In general, people are some of the weakest points of any system. Today, Mark Gazit is CEO of ThetaRay, a leading provider of big data analytics solutions, but in the '90s, he worked as a penetration tester, and a large bank offered a large bonus if he and his team could break into a system that was believed to be unhackable. "We tried to hack it from the outside, but could not," he said. "However, we learned that on the bank's premises, there was a raised access floor under the computer room, under which lay computer cables and a way to sneak in from beneath." Did this call for some Mission: Impossible-style derring-do? Well, not exactly. "I had one of my guys tell the guard that somebody was looking for him. He didn't just leave his post; he gave us the keys to the computer room, telling us, 'If anybody needs to enter, just make sure they sign in.'"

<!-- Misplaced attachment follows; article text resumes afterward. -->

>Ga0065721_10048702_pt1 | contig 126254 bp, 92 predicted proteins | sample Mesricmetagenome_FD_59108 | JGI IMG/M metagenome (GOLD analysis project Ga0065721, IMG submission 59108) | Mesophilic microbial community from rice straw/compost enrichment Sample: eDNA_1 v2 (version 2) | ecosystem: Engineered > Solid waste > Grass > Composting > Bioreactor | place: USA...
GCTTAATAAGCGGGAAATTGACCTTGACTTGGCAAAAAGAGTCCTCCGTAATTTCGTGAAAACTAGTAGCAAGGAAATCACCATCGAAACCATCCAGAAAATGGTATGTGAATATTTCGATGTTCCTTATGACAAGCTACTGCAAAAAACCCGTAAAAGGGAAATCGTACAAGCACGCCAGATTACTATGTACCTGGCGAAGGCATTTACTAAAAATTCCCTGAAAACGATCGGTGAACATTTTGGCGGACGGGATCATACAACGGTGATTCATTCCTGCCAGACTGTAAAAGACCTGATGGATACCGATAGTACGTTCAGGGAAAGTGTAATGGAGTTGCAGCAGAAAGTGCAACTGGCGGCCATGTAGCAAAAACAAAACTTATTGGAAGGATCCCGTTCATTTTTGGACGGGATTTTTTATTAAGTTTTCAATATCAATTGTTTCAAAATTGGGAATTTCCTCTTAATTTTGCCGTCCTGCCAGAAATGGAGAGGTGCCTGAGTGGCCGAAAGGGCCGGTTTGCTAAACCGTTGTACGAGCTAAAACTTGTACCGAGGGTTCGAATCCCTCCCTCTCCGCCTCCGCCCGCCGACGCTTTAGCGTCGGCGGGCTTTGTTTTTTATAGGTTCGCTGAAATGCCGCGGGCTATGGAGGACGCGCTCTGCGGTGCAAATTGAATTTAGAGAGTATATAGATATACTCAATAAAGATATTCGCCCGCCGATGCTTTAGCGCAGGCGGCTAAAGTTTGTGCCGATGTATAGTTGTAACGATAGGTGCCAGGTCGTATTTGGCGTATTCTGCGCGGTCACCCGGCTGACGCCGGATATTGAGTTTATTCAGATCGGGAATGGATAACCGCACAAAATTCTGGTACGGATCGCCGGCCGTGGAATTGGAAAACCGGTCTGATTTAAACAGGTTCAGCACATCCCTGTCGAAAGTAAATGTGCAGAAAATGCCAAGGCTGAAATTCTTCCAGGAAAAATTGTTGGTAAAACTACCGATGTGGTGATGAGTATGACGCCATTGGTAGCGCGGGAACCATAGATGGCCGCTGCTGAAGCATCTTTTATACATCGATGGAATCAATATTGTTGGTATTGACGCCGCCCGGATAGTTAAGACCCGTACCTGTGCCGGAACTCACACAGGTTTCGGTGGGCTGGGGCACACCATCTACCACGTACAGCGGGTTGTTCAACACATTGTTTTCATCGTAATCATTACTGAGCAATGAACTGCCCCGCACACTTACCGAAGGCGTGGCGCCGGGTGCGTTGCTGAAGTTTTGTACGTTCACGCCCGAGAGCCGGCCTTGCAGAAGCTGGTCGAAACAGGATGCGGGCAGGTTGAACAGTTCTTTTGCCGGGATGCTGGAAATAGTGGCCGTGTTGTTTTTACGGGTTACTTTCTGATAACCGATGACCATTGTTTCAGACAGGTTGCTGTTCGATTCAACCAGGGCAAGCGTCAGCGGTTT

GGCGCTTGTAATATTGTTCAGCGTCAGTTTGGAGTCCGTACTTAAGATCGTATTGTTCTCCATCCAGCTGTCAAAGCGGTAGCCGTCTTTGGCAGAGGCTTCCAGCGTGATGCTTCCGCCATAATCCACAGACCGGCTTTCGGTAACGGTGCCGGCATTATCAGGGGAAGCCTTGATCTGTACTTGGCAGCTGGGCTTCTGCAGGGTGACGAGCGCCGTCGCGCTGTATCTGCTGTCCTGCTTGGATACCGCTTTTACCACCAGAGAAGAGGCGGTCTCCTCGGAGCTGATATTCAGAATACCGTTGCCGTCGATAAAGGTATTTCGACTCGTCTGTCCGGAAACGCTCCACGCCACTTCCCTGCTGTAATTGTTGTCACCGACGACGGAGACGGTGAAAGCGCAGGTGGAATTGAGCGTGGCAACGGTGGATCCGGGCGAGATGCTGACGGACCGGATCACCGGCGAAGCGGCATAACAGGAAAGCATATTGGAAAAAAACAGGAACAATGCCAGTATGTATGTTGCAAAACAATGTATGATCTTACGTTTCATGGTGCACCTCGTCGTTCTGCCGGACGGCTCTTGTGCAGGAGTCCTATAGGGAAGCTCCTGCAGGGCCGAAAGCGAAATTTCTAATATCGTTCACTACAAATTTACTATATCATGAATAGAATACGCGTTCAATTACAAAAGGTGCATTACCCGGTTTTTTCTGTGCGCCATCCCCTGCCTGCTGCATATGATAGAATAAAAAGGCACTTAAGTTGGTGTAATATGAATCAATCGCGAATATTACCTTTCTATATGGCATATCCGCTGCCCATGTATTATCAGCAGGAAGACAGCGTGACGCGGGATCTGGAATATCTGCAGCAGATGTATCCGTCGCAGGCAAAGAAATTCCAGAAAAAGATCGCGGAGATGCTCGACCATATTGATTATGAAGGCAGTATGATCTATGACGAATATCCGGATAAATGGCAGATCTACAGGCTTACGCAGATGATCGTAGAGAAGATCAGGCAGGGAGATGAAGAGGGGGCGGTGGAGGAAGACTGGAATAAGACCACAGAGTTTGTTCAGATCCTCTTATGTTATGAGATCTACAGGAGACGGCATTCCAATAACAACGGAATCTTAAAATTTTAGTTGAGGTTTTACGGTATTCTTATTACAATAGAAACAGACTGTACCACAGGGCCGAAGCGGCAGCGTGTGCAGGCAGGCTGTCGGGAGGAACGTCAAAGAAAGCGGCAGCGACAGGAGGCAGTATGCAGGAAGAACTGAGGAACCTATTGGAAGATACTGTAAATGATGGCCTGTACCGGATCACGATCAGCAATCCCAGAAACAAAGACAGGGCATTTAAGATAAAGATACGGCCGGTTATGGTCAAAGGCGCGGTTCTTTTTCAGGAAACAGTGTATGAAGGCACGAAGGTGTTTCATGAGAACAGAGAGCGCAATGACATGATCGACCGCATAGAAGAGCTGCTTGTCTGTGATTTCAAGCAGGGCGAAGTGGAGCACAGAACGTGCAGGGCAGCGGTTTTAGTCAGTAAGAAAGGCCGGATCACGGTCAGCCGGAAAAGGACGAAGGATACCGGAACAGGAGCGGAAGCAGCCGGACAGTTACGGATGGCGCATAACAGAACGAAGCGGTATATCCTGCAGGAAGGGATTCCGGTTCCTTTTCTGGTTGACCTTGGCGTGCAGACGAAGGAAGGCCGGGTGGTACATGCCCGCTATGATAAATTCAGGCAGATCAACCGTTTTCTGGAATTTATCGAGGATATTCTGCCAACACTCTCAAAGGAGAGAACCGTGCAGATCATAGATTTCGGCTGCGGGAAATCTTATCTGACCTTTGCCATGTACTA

A system isn't unhackable unless all its components are unhackable -- even the components that walk on two legs.